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Victorian Environment Protection Act

Victoria’s new environment protection legislation, the General Environmental Duty (GED) commenced on 1 July 2021. This is the most significant reform to Victoria's state’s environment protection laws and regulations in the 50 years of the Victorian Environment Protection Authority (EPA). 

Submitted by Claire.Frost on Thu, 06/17/2021 - 12:26

“A person who is engaging in an activity that may give rise to risks of harm to human  health or the environment from pollution or waste must minimise those risks, so far as reasonably practicable.”

The new Environment Protection Act, which commenced 1 July 2021, is prevention based, with a focus on systems to reduce risk to human health and the environment. This is in contrast to the previous consequence based EP Act of 1970, which was more focused on managing existing outcomes.

The General Environmental Duty (GED) aims to prevent harm in all business activities before work starts on site. This is modelled on the Occupational Health & Safety (OHS) Act.

The prevention of harm could be as simple as pre-start toolbox, or as complicated as a full Environmental Management Plan (EMP) depending on the site. An Environmental Management System (EMS) including staff training and continuous monitoring, and prompt recording and notifications of incidents to the EPA, may also be utilised for an entire business.  

The GED applies to the following if it has the potential to cause harm:

  • Noise
  • Vibration 
  • Erosion 
  • Dust 
  • Sediment 
  • Pollution
  • Waste classification
  • Waste contaminated soils 
  • Contaminated land

 

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Frequently Asked Questions

 

What is the new Victorian Environmental Legislation?

The new legislation includes the Environment Protection Act 2017 and the Environment Protection Regulations 2021. There is supporting policy, including Environment Reference Standards, GG2021S245.pdf (gazette.vic.gov.au), EPA Publication 1827.2: Waste Classification assessment protocol March 2021 1827.2: Waste classification assessment protocol | Environment Protection Authority Victoria (epa.vic.gov.au). 

A full overview of the new laws is available on the EPA website – New laws to better protect the environment | (epa.vic.gov.au) 

 

How has the legislation changed since the previous updates?

The new Act and Regulations have a strong focus on preventing and reducing environmental risks, not just responding to incidents, or managing pollution.  The new Act contains 7 duties, these include the General Environmental Duty (GED), duties to notify and respond to pollution, duties to notify and manage contaminated land (no matter whom is at fault or when the contamination took place), duties to manage waste (industrial waste and priority waste), and more.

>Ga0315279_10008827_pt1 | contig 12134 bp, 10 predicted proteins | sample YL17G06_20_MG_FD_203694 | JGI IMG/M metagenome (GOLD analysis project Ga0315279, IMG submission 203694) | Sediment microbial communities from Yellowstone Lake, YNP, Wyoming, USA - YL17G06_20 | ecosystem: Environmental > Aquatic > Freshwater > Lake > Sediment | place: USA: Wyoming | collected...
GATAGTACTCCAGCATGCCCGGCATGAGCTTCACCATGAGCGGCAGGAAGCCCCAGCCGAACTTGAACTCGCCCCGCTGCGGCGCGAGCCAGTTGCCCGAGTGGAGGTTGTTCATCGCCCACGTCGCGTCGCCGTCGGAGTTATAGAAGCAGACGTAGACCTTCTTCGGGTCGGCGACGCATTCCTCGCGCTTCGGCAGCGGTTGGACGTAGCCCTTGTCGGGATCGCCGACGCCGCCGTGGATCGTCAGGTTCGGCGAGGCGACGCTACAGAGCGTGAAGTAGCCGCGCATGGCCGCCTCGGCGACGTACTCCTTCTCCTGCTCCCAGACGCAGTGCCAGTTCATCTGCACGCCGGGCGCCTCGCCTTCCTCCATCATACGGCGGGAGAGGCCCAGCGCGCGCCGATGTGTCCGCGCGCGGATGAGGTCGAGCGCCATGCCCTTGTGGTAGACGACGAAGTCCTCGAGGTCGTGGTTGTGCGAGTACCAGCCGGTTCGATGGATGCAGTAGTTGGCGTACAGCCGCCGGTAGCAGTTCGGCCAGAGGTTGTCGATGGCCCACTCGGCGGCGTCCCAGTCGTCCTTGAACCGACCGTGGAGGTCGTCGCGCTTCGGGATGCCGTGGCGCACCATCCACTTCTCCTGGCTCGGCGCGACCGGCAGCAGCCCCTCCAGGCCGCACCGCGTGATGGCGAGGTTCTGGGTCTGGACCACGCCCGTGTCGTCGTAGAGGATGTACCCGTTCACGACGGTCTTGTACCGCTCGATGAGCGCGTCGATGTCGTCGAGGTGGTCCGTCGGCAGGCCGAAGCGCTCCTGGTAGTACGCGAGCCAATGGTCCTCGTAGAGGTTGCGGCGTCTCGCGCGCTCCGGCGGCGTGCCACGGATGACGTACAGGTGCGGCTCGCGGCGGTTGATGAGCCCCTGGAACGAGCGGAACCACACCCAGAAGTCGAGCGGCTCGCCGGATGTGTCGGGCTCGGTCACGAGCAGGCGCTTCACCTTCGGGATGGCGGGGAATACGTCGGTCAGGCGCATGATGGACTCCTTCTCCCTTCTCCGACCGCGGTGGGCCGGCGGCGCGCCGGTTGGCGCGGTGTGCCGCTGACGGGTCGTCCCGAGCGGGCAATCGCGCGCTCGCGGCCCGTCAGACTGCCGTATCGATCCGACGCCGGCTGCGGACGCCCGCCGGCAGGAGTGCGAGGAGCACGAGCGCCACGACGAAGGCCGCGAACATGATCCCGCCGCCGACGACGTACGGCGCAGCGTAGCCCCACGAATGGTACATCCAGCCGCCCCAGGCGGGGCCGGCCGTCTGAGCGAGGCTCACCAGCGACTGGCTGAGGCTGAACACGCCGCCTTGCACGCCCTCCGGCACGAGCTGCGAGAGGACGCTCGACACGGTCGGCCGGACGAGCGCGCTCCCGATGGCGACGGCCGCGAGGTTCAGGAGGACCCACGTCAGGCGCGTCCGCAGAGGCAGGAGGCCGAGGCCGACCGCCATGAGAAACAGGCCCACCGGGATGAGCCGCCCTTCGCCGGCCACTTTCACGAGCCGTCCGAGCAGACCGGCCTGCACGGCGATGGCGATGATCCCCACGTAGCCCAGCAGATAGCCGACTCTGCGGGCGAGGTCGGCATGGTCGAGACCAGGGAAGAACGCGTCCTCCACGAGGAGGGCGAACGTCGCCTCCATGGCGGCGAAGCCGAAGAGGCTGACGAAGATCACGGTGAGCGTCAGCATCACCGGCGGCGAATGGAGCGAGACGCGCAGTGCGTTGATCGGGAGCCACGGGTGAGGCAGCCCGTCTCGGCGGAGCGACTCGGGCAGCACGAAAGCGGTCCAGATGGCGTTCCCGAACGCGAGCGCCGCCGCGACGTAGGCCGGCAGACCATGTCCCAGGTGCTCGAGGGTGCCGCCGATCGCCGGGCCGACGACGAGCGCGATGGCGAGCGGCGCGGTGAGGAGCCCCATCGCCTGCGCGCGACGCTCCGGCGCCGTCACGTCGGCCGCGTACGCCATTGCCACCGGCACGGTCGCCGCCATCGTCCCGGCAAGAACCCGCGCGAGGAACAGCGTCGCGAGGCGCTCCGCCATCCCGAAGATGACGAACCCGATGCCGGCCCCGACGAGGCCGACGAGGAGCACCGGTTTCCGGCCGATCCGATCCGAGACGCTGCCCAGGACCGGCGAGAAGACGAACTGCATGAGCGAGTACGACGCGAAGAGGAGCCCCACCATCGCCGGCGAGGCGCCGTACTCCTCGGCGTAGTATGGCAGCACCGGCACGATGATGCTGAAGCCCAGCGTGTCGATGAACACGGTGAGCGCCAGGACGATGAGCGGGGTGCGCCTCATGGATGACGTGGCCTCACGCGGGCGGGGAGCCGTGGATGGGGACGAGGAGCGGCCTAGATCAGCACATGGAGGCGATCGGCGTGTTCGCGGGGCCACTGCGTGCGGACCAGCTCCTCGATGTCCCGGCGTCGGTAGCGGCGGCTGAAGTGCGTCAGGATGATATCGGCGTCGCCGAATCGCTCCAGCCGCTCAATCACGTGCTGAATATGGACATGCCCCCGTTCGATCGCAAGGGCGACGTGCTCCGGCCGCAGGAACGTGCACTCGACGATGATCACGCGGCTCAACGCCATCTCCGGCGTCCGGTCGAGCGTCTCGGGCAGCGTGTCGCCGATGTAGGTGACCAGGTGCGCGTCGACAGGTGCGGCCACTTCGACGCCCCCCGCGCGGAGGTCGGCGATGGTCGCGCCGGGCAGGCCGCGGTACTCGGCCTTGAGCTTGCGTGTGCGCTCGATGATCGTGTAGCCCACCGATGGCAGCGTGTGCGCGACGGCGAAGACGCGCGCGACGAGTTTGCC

The centrepiece is the General Environmental Duty (GED), which requires “a person (or business/entity) engaging in an activity that may give rise to risks of harm to human health or the environment from pollution or waste must minimise those risks, so far as reasonably practicable.” 

“Minimise” means to eliminate risks (so far as reasonably practicable) and if not, reduce the risks. 
This requires identifying and assessing risks, implementing controls, and educating staff about their responsibilities under the GED. 

 

What are the implications of not adhering to the Victorian Environmental Act and Regulations?

Businesses that do not comply with the Act and/or Regulations can be issued with a penalty, depending on the type of non-compliance and/or how serious the environmental hazard. There may be Improvement Notices, Prohibition Notices, Environmental Action Notices, or fines. 

For example:

  • Contravening a waste management policy or causing/allowing an environmental hazard could have fines over $500,000
  • Dumping of industrial waste at a non-legal place (e.g., unlicensed facility or without licence-holders permission) could have fines over $1 million
  • Breach of the GED could have fines over $1.6 million, aggravated breach of the GED could have fines over $3 million.

 

When should I be compliant by?

The Act, Regulations and policies are in force now (commenced 1 July 2021), so businesses should be preparing to be compliant now. This could include identifying their hazards and risks and any controls needed, preparing procedures to reduce environmental risks, or training staff in environmental compliance requirements. It doesn’t all need to be done at once, however, you should be able to demonstrate making a start and having a plan to become compliant. 

 

What areas does Greencap specialise in regarding the Victorian Environmental Legislation?

Greencap specialises in assessing and controlling environmental risks, environmental management plans (including Construction Environmental Management Plans), assessing contaminated land and water for impacts on human health or the environment, Dangerous Goods/hazardous substances assessments, asbestos assessments, waste classifications, soil management plans, and training. 

 

Helpful Links

Learn more about the regulations from the Victorian EPA here: General Environmental Duty (GED) 

The new Environment Protection Act can be found at www.legislation.vic.gov.au

 

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